A dog can help your child develop a sense of responsibility, encourage exercise and provide him or her with endless affection. But when kids and dogs meet, there’s also the potential for danger. And the decision to bring one into your family’s home shouldn’t be taken lightly.
Half of all dog attacks involve children less than 12 years old.
Over 80 percent of dog bites that result in emergency room treatment involve children less than 15 years of age.
Of all dog-bite fatalities, 70 percent happen to kids younger than 10.
When compared to adults, unsupervised babies are 370 times more likely to be killed by a dog.
If you’ve decided that Fido will be a positive addition to your family unit but you’ve got safety on your mind, read over our six tips and share them with your family members. 1. Establish what’s acceptable.
If your children aren’t accustomed to being around a dog, don’t expect that they know how to behave appropriately. Children must be taught what’s acceptable, and understand the importance of changing their behavior based on the dog they are interacting with.
Some dogs won’t mind their tail pulled, while others won’t think twice about biting your playful toddler for doing so. Sometimes it’s challenging to teach younger children how to act around dogs. If you need help, consider using the American Humane Association’s KIDS (Kids Interacting with Dogs Safely) program. Ideal for kids, ages 4 to 7, KIDS is a dog-bite prevention program that’s fun, educational and engaging.
2. Keep an especially close eye on toddlers.
According to the National Canine Research Foundation, 88 percent of 2-year-olds that died as a result of a dog attack were unsupervised when the attack occurred. As your new pet and your kids become acquainted with one another, keep an especially watchful eye on babies and toddlers.
3. Establish rules and respect.
Before your four legged friend joins your home, sit down with your family and brainstorm rules. For buy-in purposes, ask an older child to take charge of writing up your list of dos and don’ts, and be sure to get input from young children. Even preschoolers know it’s wrong to hit, kick or be cruel to a dog in other ways. Remind children that it’s never a good idea to bother a dog while he or she is eating, guarding a toy or sleeping. And while you’re having a family chat, it’s a great time to hash-out who will be responsible for feeding, walking and otherwise caring for your dog’s needs. 4. Spay/neuter your dog.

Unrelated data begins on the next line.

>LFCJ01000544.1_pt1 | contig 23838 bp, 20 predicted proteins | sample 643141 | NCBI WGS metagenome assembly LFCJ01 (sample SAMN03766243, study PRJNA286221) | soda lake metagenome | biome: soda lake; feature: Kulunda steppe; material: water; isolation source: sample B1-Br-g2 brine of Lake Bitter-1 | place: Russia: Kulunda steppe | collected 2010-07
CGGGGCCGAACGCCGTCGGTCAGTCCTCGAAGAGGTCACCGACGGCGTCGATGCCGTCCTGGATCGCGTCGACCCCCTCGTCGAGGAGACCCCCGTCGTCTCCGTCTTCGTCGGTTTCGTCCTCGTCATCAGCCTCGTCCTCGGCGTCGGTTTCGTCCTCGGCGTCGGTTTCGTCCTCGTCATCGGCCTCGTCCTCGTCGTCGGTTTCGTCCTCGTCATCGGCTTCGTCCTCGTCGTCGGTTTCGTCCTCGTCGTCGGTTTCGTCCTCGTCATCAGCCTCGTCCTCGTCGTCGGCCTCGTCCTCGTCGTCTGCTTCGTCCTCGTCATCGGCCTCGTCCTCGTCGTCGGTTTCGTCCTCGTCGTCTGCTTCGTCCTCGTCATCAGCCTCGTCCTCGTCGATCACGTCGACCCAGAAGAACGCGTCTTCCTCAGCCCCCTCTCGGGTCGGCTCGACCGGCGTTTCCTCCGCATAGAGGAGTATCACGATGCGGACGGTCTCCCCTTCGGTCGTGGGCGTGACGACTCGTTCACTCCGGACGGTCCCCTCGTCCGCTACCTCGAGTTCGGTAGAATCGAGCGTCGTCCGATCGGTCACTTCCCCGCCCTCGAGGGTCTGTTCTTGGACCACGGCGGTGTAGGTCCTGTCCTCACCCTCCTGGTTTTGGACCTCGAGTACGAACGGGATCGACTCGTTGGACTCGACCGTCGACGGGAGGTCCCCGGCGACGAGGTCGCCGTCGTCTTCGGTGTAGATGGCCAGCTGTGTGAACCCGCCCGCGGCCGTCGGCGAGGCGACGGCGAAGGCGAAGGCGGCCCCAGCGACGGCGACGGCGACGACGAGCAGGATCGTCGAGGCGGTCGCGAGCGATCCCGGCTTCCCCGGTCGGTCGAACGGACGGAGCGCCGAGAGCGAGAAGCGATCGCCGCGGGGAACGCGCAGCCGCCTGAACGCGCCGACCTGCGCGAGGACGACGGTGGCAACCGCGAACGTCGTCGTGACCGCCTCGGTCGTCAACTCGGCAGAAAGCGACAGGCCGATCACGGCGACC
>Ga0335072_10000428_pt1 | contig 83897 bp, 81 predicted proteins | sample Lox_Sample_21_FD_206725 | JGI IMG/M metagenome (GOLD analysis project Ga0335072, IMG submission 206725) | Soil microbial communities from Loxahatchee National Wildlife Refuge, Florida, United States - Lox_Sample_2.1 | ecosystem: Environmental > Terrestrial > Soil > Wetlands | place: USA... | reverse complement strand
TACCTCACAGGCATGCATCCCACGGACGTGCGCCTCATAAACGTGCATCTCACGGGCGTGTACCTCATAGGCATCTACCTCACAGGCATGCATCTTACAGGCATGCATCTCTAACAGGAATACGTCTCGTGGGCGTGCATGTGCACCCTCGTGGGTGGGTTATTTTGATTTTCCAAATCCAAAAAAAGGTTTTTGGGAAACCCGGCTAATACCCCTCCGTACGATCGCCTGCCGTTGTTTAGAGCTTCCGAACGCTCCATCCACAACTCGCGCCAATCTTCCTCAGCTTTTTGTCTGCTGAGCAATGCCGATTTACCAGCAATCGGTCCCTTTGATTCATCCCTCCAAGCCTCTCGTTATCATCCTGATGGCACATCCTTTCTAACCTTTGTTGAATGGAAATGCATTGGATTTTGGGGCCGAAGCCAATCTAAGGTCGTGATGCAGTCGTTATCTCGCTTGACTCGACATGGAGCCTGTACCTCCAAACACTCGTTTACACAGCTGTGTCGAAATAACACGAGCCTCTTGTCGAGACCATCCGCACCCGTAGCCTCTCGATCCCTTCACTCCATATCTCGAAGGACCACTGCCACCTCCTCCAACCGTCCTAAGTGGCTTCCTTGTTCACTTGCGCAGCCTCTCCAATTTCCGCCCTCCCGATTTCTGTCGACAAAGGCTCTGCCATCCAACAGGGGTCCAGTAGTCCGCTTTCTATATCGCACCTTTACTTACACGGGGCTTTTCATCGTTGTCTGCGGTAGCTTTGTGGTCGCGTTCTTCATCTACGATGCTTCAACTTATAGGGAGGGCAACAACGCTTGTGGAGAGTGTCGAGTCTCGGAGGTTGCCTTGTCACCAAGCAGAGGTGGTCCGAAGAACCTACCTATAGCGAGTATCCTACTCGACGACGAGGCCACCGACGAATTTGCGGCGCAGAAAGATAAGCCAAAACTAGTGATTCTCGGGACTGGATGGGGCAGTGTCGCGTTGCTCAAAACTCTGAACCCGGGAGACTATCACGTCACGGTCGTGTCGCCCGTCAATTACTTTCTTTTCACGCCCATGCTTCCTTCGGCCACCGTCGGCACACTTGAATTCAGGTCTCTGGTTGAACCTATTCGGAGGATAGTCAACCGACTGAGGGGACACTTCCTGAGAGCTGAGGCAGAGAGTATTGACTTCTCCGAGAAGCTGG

Spay or neutering your pet not only prevents unwanted pregnancy, it almost always calms a dog and reduces aggression- especially in male dogs. If you’re getting a dog that isn’t spayed or neutered, contact a vet or your local humane organization to ask about reduced cost spay or neuter programs.
5. Set expectations for your pet.
Just like the rest of your family, your pet should know his boundaries, what’s expected of him, and what will happen when he behaves in an unacceptable manner. Researching your dog’s breed to get a feel for traits commonly associated with it will help you understand his needs. For example, some dogs are natural people pleasers and others need much more firm discipline to behave as expected.
Whatever your discipline strategy is, establishing rules from the very first day is essential to keeping your kids safe and nurturing a dog that’s pleasurable to be with. Be consistent with expectations and discipline, and teach your children to help Fido obey the rules too.
Exercising your dog regularly will help him get out excited energy that often results in hyperactivity. And a hyper dog can be a dangerous one, especially for small children who can be knocked down.
Older children can be taught how to walk your dog, and younger ones can toss a ball. Start your dog’s exercise program slowly, be sure to include a warm up and cool down period. If you live in a warm climate, be sure he has access to a bowl of water throughout the play period. Your vet can recommend exercises that are appropriate for his breed, age and weight and if you’re curious how much exercise your canine gets throughout the day, consider using a snazzy dog fitness tracker like Whistle.
A dog can bring immeasurable pleasure to your family when you talk to your children about what to expect from your new pet, how to behave around him or her, and make rules that your entire family can abide by. If you have a baby in the house, consider downloading a free copy of the American Humane Association’s guide, “Pet Meets Baby” for more important safety tips.
Written by Alexia Chianis
Wanderlust junky and mom of two, Alexia is a former police officer and U.S. Army Captain who draws on her experiences to write about a myriad of safety topics. Learn more